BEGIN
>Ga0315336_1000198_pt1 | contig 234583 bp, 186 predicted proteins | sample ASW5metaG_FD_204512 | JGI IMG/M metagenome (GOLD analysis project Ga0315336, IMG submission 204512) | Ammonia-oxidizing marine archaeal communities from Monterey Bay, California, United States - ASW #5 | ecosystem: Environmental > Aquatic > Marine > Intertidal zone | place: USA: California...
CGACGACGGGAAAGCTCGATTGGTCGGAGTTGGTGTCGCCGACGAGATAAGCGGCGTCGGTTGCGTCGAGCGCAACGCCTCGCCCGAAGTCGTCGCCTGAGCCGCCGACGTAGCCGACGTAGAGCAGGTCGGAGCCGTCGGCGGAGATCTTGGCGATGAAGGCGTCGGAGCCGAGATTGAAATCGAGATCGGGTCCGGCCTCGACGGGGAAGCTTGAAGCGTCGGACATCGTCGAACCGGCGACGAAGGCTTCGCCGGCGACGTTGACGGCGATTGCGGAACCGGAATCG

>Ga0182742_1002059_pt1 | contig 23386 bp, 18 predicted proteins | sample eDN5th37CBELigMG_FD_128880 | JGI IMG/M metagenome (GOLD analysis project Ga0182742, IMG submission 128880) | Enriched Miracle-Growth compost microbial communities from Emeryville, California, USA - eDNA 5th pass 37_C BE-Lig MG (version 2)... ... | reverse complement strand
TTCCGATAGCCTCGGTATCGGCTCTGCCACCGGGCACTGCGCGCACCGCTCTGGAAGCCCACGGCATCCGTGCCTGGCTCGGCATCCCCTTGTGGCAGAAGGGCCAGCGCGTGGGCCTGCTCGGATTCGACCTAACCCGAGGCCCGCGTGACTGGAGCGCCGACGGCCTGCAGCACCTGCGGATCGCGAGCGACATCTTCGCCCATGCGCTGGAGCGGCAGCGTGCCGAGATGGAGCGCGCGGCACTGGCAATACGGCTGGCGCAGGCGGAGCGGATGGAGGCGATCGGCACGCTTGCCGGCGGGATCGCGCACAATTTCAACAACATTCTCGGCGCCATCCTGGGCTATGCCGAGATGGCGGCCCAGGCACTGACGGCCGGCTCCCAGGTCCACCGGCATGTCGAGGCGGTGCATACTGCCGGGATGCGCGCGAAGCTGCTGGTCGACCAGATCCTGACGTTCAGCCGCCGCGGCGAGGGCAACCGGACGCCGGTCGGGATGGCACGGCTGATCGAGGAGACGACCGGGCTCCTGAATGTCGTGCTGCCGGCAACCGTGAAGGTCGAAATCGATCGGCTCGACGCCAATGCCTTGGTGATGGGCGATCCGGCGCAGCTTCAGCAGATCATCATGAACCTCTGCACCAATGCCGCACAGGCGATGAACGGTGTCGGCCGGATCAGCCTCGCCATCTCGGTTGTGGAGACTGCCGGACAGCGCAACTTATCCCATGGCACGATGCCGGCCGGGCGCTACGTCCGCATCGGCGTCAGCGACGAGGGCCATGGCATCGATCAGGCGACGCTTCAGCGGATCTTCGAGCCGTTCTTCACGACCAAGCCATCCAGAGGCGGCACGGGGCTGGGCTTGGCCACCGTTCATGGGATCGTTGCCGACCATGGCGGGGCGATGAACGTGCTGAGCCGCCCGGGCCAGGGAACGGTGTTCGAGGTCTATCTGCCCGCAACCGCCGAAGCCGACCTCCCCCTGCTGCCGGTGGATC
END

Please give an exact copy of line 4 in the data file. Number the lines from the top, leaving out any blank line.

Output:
TTCCGATAGCCTCGGTATCGGCTCTGCCACCGGGCACTGCGCGCACCGCTCTGGAAGCCCACGGCATCCGTGCCTGGCTCGGCATCCCCTTGTGGCAGAAGGGCCAGCGCGTGGGCCTGCTCGGATTCGACCTAACCCGAGGCCCGCGTGACTGGAGCGCCGACGGCCTGCAGCACCTGCGGATCGCGAGCGACATCTTCGCCCATGCGCTGGAGCGGCAGCGTGCCGAGATGGAGCGCGCGGCACTGGCAATACGGCTGGCGCAGGCGGAGCGGATGGAGGCGATCGGCACGCTTGCCGGCGGGATCGCGCACAATTTCAACAACATTCTCGGCGCCATCCTGGGCTATGCCGAGATGGCGGCCCAGGCACTGACGGCCGGCTCCCAGGTCCACCGGCATGTCGAGGCGGTGCATACTGCCGGGATGCGCGCGAAGCTGCTGGTCGACCAGATCCTGACGTTCAGCCGCCGCGGCGAGGGCAACCGGACGCCGGTCGGGATGGCACGGCTGATCGAGGAGACGACCGGGCTCCTGAATGTCGTGCTGCCGGCAACCGTGAAGGTCGAAATCGATCGGCTCGACGCCAATGCCTTGGTGATGGGCGATCCGGCGCAGCTTCAGCAGATCATCATGAACCTCTGCACCAATGCCGCACAGGCGATGAACGGTGTCGGCCGGATCAGCCTCGCCATCTCGGTTGTGGAGACTGCCGGACAGCGCAACTTATCCCATGGCACGATGCCGGCCGGGCGCTACGTCCGCATCGGCGTCAGCGACGAGGGCCATGGCATCGATCAGGCGACGCTTCAGCGGATCTTCGAGCCGTTCTTCACGACCAAGCCATCCAGAGGCGGCACGGGGCTGGGCTTGGCCACCGTTCATGGGATCGTTGCCGACCATGGCGGGGCGATGAACGTGCTGAGCCGCCCGGGCCAGGGAACGGTGTTCGAGGTCTATCTGCCCGCAACCGCCGAAGCCGACCTCCCCCTGCTGCCGGTGGATC